Ultimate Family Road Trip Guide: Vietnam
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Why traveling through Vietnam with kids is a must
Vietnam is one of the most versatile Asian countries. It’s known for its lush green, limestone cliffs, a dark and complex history, delicious streetfood and millions of motorbikes. The population is estimated at 97,5 million.
This ultimate family road trip guide: Vietnam covers all the places you should not miss while in Vietnam with kids.
Best age to visit Vietnam
Vietnam is very family friendly. It doesn’t matter if you’re visiting Vietnam with toddlers or teens. A family trip to Vietnam is always a succes, because its highlights are fun for adults and kids of all ages.
Hiking through rice fields, tasting yummy street food, cruising through Halong Bay and exploring Huế’s forbidden purple city. All exciting and fun things to see and explore as a family. Take at least 3 weeks to explore this amazing Southeast Asian country. This road trip itinerary of Vietnam can be done in 4 weeks. 5 weeks if your family loves slow traveling or if your kids need a little more time to rest in between travels.
Backpacking through Vietnam with kids
Vietnam has good infrastructure and great public transportation. That’s why backpacking with kids is easy here. We did all our traveling by (night)train, bus and boat and it was a journey we’ll never forget. Backpacking Vietnam with kids is amazing!
More and more travelers go on a road trip through Vietnam by car. We don’t have any experience with driving here, but like I said, infrastructure is good. The only thing is that cities like Hanoi and Ho Chi Minh City are extremely busy and I personally wouldn’t dare drive here. Cars and motorbikes are everywhere!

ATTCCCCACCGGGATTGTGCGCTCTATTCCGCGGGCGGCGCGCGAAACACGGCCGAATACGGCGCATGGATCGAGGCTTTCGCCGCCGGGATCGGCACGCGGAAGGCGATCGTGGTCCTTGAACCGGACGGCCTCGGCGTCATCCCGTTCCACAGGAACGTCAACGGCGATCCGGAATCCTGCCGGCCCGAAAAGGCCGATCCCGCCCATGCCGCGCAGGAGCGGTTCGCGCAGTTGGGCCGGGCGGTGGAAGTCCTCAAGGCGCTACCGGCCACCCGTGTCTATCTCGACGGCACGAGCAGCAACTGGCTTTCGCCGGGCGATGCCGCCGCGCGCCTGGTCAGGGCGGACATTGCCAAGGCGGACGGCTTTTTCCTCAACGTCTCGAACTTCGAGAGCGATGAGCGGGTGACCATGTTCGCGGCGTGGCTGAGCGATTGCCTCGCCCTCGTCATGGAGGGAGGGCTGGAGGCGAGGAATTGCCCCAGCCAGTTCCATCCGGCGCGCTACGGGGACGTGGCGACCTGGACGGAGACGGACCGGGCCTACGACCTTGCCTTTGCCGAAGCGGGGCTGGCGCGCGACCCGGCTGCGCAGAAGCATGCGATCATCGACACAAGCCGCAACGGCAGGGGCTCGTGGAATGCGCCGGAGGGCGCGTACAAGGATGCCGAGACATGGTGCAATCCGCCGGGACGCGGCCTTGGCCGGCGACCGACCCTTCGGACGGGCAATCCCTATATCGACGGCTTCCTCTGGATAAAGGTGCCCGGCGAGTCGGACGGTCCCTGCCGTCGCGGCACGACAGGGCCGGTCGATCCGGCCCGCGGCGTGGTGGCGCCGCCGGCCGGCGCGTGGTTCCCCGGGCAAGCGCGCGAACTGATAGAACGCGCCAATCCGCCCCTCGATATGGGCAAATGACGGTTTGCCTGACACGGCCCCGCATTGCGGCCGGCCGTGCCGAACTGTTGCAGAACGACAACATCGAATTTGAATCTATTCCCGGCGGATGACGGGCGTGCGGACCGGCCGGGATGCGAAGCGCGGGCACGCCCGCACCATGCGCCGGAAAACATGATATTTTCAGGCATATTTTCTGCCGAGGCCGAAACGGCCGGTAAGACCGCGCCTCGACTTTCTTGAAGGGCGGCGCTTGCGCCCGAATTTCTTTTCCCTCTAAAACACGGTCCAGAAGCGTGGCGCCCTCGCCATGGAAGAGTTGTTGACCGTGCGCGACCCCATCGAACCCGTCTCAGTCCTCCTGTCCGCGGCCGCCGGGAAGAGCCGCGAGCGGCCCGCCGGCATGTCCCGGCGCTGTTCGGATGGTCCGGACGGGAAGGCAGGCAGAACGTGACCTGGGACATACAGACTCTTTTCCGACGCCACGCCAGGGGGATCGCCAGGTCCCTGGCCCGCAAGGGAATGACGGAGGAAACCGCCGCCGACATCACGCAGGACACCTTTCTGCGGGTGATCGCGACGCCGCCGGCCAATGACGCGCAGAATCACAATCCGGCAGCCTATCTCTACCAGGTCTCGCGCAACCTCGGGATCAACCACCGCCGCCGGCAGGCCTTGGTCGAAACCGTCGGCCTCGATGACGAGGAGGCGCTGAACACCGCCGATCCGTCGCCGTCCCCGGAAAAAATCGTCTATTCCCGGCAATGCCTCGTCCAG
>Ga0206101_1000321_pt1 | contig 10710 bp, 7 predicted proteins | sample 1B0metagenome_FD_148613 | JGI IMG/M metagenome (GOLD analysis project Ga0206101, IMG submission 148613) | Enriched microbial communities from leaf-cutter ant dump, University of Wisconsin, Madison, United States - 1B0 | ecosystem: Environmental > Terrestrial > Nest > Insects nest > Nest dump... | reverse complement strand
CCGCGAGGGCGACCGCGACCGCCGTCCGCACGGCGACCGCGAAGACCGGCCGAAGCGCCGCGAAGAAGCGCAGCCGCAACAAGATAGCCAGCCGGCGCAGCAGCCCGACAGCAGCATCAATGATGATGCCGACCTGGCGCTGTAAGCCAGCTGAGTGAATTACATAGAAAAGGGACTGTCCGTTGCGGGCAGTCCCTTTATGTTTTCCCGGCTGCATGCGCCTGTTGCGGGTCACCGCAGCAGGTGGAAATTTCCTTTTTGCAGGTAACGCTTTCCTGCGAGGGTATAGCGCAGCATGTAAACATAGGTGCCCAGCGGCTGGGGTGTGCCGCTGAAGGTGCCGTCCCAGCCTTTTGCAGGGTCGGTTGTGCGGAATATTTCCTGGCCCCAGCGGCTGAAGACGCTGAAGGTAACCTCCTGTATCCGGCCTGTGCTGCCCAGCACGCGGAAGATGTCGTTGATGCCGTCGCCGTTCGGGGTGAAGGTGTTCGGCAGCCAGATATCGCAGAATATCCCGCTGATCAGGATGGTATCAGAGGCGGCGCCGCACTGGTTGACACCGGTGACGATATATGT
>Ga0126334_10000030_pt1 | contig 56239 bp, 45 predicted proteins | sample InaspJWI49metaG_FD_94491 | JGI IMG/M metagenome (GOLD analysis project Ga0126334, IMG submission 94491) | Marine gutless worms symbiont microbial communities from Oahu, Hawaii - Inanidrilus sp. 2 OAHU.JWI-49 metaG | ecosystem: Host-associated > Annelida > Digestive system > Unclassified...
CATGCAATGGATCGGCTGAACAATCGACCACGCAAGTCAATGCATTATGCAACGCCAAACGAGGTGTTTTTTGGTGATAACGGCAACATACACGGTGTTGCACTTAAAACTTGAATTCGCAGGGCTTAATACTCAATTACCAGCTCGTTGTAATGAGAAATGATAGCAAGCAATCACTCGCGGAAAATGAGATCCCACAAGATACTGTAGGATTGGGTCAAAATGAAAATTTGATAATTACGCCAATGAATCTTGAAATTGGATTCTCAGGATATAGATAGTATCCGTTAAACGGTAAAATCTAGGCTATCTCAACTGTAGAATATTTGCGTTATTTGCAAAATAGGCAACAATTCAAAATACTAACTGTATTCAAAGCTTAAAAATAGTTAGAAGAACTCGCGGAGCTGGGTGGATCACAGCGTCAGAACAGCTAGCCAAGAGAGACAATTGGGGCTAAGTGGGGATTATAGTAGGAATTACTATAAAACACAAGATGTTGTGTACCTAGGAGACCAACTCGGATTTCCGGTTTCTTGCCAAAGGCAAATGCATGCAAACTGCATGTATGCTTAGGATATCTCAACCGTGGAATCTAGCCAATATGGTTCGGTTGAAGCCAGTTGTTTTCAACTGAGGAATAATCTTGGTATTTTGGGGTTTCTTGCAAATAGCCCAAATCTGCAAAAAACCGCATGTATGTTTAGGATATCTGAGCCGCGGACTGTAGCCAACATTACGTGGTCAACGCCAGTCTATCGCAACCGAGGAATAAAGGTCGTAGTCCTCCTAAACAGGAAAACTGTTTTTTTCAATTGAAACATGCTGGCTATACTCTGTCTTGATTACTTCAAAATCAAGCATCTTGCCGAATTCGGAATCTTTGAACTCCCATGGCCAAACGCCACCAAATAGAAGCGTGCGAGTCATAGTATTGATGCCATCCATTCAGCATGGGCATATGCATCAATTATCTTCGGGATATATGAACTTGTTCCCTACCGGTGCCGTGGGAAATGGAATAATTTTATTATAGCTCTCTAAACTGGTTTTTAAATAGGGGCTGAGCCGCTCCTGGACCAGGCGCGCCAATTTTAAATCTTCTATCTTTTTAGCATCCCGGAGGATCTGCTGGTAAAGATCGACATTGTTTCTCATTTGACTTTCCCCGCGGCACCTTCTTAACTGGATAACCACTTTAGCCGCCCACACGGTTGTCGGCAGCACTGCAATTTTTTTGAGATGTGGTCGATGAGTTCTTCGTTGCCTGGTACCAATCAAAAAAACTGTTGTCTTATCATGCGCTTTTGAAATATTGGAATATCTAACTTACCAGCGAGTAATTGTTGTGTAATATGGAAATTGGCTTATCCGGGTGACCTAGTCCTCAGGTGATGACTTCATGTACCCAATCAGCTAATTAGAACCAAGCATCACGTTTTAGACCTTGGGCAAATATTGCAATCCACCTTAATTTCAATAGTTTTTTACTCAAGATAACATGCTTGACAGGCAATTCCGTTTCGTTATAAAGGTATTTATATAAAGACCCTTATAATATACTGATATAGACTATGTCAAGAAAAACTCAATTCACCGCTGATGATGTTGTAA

Outside of the city center and especially on the countryside or on highways driving a car yourself is recommendable.
Kid friendly Vietnamese dishes
Food wise Vietnam offers a lot of great dishes that children of all ages will love. Like the noodle soup Pho, filled with veggies, fresh herbs and comes with chicken (Phở Ga) or beef (Phở Bo).
Another kid friendly dish is Bánh Xèo (sizzling cake). Savory rice flour crepes stuffed with beans, fresh herbs and shrimp or pork. If your kid is really picky, don’t worry. Most Vietnamese speak basic to good English and they have no problem leaving some of the filling out.
Lastly, we saw kid favorite La Vache Qui Rit cream cheese everywhere. So if all else fails you can always fill a delicious, freshly baked baguette with that. Baguette? Yes, Vietnam was once a French colony and that is still noticeable in some of the architecture, but also in the kitchen. The famous Banh Mi sandwich is served in a baguette. It’s a much lighter version than the French one and simply divine! I still crave it on a regular basis.
Vietnam tours for families
Most tours to the must-visits are also aimed at children. But, there are a few things you should check when booking a tour. Add an hour or two to every tour timetable you lay eyes on. The Vietnamese are not very punctual.
All the tours we did (booked through different companies) started too late and the short breaks are not so short after all. So, when traveling with kids under 6, make sure you bring enough entertainment for the bus ride and the breaks. They will love the excursions, but we all know how they can get moody on the way to sights or during longer breaks.